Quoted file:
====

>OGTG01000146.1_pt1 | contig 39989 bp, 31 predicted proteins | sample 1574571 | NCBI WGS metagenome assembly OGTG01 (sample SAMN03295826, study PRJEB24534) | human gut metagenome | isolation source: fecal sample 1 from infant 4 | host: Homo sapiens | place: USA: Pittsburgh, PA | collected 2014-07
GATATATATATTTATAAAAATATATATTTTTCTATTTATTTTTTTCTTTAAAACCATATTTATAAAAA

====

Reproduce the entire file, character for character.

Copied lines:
>OGTG01000146.1_pt1 | contig 39989 bp, 31 predicted proteins | sample 1574571 | NCBI WGS metagenome assembly OGTG01 (sample SAMN03295826, study PRJEB24534) | human gut metagenome | isolation source: fecal sample 1 from infant 4 | host: Homo sapiens | place: USA: Pittsburgh, PA | collected 2014-07
GATATATATATTTATAAAAATATATATTTTTCTATTTATTTTTTTCTTTAAAACCATATTTATAAAAA